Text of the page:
They were a tradition of sorts, those golden brown dehydrated sack shaped figs that magically appeared during the holiday season. “Are these exotic looking items actual fruit or mainly purchased for looks?” I often wondered. Nobody really ever ate them, not family nor visitors and the few that I did try I would cautiously pierce into with the tips of my front teeth. I questioned the inhuman feeling of the leathery texture and the seemingly thousands of tiny seeds that find their way into the deepest caverns between teeth and gums and scrape the roof of my mouth like sandpaper. I would always manage to chew down a few before Christmas but after Thanksgiving, yet the taste of pasty blood and brown sugar was never truly palatable, cloyingly sweet.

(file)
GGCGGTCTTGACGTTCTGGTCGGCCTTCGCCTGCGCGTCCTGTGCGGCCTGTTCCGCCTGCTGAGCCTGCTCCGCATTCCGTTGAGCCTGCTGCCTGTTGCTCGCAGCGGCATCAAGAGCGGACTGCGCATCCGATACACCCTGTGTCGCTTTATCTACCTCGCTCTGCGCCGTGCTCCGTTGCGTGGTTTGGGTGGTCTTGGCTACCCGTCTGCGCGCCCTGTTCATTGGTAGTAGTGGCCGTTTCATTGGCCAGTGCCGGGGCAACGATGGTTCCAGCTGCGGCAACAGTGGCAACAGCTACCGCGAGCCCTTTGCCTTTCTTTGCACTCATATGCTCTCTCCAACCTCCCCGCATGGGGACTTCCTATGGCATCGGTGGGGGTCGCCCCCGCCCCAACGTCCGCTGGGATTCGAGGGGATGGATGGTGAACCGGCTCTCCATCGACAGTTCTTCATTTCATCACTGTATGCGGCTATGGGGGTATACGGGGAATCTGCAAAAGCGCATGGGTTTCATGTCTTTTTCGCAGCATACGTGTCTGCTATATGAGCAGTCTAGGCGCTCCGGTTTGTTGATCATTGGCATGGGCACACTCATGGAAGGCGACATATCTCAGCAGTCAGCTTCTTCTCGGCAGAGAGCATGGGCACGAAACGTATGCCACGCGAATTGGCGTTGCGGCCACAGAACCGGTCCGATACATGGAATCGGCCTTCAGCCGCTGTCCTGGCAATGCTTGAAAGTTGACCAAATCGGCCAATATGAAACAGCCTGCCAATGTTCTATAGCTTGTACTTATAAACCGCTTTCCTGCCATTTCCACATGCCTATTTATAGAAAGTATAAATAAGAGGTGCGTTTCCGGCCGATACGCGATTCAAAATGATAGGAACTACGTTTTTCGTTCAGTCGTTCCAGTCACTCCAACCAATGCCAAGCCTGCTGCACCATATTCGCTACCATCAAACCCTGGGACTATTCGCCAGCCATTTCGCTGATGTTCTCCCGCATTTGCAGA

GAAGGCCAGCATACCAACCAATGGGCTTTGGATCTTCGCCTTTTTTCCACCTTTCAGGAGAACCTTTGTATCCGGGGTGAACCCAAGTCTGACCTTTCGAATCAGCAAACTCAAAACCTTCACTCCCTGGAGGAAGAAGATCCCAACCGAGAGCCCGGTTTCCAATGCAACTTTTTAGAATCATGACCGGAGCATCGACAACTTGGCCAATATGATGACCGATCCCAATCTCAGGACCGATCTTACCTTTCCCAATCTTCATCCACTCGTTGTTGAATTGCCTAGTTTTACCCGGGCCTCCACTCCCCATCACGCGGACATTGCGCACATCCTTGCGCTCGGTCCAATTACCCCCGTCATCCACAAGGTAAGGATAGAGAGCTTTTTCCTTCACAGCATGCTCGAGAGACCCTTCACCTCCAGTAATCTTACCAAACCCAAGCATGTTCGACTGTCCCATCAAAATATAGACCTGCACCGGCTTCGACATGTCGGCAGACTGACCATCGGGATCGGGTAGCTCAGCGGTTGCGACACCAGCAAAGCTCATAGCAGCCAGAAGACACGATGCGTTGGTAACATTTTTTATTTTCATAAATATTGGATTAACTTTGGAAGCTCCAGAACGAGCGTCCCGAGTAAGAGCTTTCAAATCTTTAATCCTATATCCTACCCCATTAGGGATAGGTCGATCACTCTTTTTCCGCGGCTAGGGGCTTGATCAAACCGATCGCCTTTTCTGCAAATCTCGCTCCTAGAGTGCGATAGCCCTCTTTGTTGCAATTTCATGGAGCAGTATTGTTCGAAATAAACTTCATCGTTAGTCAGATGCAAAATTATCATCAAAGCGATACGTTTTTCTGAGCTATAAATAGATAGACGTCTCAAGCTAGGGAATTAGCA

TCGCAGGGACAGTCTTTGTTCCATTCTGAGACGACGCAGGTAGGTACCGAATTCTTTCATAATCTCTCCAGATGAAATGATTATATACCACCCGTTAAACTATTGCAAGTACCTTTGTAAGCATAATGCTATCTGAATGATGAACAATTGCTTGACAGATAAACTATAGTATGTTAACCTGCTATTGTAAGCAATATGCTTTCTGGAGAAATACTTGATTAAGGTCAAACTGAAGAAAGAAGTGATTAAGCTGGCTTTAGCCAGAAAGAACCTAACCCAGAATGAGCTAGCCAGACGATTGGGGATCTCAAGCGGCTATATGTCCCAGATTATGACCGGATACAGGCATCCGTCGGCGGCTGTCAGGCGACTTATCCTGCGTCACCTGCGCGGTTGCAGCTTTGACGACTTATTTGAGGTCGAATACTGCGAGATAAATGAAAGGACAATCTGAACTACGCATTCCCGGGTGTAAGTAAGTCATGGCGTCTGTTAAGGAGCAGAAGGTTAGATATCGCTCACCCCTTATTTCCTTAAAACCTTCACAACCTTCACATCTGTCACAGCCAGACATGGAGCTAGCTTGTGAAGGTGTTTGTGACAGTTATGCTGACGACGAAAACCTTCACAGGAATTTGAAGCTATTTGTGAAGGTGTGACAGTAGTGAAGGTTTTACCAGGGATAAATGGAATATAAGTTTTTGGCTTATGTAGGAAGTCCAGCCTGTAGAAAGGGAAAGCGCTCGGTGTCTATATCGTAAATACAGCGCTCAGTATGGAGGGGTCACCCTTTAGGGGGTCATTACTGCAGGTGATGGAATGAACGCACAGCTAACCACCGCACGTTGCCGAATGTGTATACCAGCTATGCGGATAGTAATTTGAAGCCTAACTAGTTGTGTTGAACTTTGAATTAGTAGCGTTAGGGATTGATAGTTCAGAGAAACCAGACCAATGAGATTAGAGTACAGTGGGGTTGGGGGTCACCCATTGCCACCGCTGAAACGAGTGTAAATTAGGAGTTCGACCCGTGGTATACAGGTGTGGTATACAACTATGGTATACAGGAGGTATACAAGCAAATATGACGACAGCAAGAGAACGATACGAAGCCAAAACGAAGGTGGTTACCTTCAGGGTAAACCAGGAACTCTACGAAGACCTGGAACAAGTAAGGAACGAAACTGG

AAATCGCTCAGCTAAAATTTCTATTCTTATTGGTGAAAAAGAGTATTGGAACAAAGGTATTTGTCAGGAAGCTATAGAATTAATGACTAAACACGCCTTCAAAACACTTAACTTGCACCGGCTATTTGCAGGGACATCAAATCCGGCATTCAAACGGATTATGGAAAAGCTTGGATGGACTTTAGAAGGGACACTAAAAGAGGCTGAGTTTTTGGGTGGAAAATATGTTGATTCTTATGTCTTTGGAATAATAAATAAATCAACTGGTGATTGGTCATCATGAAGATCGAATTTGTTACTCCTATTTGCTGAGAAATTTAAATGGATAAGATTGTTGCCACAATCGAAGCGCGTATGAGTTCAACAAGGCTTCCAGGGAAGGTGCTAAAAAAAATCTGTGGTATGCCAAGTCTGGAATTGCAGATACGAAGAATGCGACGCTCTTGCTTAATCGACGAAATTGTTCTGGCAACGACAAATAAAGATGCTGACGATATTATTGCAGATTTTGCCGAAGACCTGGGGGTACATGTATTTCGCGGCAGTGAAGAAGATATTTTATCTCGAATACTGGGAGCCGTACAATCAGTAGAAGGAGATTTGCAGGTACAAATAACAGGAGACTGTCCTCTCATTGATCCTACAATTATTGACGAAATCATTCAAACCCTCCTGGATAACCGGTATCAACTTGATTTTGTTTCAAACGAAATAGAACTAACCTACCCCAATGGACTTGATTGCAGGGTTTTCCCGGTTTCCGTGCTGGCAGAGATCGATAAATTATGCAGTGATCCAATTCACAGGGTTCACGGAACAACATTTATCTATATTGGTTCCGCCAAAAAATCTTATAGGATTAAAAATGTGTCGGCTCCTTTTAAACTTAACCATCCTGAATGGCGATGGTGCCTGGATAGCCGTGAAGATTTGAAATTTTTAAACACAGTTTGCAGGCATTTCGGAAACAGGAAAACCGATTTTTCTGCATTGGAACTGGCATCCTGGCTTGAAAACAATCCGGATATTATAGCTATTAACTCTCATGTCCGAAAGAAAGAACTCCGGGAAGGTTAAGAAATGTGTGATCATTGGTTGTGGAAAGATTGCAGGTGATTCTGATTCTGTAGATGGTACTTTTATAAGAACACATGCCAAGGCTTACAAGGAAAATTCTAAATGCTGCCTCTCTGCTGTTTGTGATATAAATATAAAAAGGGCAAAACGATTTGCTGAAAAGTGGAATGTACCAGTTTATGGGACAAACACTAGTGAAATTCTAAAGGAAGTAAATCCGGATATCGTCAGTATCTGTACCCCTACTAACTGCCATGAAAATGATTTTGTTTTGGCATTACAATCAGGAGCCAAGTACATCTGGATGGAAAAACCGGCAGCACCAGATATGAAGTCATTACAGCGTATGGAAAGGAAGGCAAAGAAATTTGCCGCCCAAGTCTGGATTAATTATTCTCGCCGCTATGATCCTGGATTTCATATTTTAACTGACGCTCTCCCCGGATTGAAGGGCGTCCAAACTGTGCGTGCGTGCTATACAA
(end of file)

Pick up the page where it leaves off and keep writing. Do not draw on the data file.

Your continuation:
Come January when all the desirable treats had vanished I would revisit the figs again that now had a light coat of dust upon their cheap, cracking cellophane packaging. I liked the packaging, perhaps more than the figs. The Made in Greece label kept me coming back as I conjured up views of goats with bells around their necks, just walking the mountains in this distant land, which is why I suppose I still do purchase them, but its more than that.
Now I am the faithful holiday purchaser though nobody will ever eat them but me, I have a full year to do so. Yet year after year, they endure this same debate and remain with me. I guess they remind me of being home during the holidays which had all the joys of eating figs.